“Just try it!”
That’s the message some veteran bike commuters on the TPB’s technical program staff gave when asked what they would tell folks who might be considering taking part in the region’s annual Bike to Work Day, coming up Friday, May 19.
“What have you got to lose?” said Steve Osborn, a specialist with the TPB’s Commuter Connections program, which promotes non-drive-alone commute options. “It’s just one time. You might end up loving it and do it all the time.”
And that’s what the event’s organizers hope will happen. In all, more than 18,000 people are expected to participate in this year’s event. And 86 temporary pit-stops throughout the region will welcome event participants with free tune-ups, refreshments, giveaways, and entertainment.
Reasons you might actually like biking to work
Mike Farrell manages bicycle and pedestrian planning for the TPB. He says he bikes to work every day from his home in DC. “It’s almost a job requirement for me, Mike says. He suggests that first-time riders try out Bike to Work Day. “It’s a good day to start riding, because there are a lot of other riders to offer visibility and encouragement. Bicyclists are safer when there are more of them.”
Mike adds that he looks forward to Bike to Work Day because it’s a celebration of what he loves. “It gives me a chance to interact with other bicyclists, bike-related businesses, and planners. I like to hear about all of their plans and programs. Plus, the free coffee and bananas. Everyone loves those,” he says.
Charlene Howard is one of the TPB’s transportation data analysts specializing in GIS. She bikes to work a couple times a week from her home in Prince George’s County. She says she likes that she can see wildlife along her route, including deer, foxes, and turtles. She says the hardest thing for people is just getting started. “Once you do it, it’s fun and easy. You don’t need to build it up. Just hop on your bike and go.” She’s excited to take the long way into work this year to take the new Anacostia River trail leading into the District.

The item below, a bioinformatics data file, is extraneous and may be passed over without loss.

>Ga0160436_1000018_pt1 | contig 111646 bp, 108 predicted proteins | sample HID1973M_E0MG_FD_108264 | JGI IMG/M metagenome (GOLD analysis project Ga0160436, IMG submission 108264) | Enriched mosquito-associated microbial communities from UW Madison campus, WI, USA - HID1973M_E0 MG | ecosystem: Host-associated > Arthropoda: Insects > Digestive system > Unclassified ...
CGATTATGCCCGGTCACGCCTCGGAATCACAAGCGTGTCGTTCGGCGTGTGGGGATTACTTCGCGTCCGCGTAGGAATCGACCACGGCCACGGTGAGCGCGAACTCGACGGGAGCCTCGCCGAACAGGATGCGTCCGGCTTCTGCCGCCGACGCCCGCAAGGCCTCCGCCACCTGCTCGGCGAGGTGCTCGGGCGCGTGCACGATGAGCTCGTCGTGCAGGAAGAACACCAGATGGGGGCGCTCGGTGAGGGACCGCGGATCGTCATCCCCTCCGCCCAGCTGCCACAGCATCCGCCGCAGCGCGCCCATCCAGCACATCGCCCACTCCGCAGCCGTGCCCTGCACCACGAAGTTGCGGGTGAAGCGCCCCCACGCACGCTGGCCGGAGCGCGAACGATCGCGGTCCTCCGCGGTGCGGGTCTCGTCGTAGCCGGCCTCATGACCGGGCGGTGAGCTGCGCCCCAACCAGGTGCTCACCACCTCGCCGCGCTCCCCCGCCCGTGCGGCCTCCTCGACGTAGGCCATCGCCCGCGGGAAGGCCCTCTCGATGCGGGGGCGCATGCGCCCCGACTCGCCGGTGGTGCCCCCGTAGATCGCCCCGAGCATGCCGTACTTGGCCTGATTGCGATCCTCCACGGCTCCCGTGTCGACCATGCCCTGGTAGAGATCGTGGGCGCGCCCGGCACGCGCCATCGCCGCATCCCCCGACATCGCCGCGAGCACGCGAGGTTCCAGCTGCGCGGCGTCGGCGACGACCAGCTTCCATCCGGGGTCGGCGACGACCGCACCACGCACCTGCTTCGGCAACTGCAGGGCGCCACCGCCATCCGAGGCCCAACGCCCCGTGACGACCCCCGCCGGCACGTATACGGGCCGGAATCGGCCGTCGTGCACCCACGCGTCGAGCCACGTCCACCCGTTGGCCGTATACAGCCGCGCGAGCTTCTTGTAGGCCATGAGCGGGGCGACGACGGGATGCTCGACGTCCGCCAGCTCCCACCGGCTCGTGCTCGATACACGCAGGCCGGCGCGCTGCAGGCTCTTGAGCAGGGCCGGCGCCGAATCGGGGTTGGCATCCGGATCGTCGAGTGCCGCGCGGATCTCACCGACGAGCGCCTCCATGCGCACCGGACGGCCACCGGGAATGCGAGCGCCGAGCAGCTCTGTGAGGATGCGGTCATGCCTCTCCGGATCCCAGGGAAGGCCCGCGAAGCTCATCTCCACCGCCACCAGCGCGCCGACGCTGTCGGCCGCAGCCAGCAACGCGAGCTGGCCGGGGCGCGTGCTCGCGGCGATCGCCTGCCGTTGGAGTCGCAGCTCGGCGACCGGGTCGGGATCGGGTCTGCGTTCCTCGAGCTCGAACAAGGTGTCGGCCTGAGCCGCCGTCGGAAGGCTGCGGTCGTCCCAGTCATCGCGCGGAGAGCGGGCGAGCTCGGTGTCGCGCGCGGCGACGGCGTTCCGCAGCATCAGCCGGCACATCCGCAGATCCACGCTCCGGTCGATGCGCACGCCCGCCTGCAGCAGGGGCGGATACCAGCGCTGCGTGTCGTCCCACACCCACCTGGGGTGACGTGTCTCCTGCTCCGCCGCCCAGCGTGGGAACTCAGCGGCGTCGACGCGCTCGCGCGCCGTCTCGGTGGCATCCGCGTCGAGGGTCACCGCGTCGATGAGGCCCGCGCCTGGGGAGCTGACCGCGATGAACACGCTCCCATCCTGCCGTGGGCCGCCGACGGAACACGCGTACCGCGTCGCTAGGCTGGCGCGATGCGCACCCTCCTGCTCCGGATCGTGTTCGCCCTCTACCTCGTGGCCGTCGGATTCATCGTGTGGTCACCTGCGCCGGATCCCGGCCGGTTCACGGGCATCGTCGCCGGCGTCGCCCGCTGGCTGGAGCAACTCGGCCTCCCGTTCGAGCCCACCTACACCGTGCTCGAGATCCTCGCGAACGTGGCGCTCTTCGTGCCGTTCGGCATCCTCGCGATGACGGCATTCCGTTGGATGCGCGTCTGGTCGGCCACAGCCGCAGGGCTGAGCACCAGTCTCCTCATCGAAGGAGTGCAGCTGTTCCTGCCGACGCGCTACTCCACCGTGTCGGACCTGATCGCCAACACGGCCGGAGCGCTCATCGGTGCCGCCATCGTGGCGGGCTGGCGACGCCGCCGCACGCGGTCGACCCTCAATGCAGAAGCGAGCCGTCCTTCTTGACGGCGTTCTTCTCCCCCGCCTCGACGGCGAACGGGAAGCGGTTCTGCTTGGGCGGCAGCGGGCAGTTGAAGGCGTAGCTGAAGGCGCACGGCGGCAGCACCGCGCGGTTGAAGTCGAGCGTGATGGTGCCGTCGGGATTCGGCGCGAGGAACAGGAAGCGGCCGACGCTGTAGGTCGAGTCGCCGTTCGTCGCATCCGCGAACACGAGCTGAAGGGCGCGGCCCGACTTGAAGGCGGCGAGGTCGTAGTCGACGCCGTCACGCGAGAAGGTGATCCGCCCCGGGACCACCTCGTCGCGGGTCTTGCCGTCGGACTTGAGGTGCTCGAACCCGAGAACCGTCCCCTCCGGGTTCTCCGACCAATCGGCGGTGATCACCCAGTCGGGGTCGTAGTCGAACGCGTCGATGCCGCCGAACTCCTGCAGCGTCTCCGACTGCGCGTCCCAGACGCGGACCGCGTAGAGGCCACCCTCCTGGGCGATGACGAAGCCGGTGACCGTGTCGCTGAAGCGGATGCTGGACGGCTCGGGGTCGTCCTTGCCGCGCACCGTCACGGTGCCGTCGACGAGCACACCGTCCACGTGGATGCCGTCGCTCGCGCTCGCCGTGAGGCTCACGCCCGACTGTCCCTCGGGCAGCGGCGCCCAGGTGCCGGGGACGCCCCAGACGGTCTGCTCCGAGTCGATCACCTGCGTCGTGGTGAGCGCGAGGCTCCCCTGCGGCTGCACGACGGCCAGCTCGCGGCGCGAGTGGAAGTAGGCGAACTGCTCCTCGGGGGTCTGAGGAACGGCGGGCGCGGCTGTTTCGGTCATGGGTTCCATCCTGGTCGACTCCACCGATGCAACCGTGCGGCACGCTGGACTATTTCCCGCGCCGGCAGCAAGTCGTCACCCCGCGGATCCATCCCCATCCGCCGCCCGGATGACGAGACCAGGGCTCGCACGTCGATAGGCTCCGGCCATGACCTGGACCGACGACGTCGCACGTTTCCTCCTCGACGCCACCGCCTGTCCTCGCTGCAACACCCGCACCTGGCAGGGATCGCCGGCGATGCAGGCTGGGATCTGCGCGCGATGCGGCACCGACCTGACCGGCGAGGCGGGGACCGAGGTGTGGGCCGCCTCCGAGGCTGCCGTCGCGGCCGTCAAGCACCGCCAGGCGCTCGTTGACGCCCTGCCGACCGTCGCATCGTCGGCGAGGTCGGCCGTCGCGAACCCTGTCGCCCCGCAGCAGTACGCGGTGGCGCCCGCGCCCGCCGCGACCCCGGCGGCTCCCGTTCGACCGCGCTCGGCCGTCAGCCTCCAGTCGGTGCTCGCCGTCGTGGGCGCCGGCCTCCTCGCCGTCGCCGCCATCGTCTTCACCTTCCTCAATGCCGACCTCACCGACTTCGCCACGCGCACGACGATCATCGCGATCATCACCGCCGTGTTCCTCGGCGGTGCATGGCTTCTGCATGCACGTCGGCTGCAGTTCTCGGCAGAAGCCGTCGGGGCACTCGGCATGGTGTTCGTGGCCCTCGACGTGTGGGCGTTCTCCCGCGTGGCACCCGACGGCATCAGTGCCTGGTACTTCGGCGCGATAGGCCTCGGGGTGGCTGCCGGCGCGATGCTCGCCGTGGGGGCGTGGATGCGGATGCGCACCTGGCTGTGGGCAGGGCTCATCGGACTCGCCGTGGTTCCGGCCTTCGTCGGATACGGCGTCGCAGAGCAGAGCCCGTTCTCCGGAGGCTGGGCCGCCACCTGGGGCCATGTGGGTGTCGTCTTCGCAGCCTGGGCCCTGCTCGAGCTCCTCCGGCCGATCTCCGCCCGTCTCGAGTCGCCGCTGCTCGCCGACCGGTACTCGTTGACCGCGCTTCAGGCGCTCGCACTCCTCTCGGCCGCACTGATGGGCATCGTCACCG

Commuter Connections’ Steve Osborn is a little newer to biking. He started about a year ago, when Metro shut down for a full day on March 16. Steve hopped on a Capital Bikeshare and liked it so much he bought his own bike. Now he bikes to work about three times a week and takes Metro on the other days, especially those when the weather is bad. “It’s nice to get some fresh air and get outside,” he said.
Some extra advice for new bike commuters
The experienced bike commuters on TPB staff offered a few tips to first-timers. Charlene said the most important thing for new cyclists to remember is to treat bicycling seriously. “You’re still a vehicle on the street so you need to pay attention to your surroundings,” she said.
Steve suggested mapping out and planning your route ahead of time. “Knowing where you’re going will make your ride easier. You’ll feel more confident and it’s one less thing to think about on the road,” he said. He also suggested learning a little bit about how to maintain your bike, noting that bikes can break down over time just like a car.
Mike acknowledged that his commute is short that even if it rains he doesn’t get too wet, or if it’s hot, too sweaty. But he said that mornings are usually not as hot and if you ride slowly you won’t get too sweaty.
Beyond this advice from a few of the veteran bike-commuters on TPB staff, first-timers also have other resources. The Washington Area Bicyclist Association (WABA) offers classes for people who want to learn how to ride or learn to ride more confidently. People can also join a commuter convoy or get matched with a buddy for the ride in. And it’s important to keep an eye on the weather forecast. Bike to Work Day goes on rain or shine, so be sure to dress appropriately.
Share your Bike to Work Day experience with us. Share your photos and observations with us on Twitter! Use #BTWD2017 and follow @BiketoWorkDay, @WABADC, @NatCapRegTPB, and @MWCOG to join the conversation.
Join the fun now and be sure to register at biketoworkmetrodc.org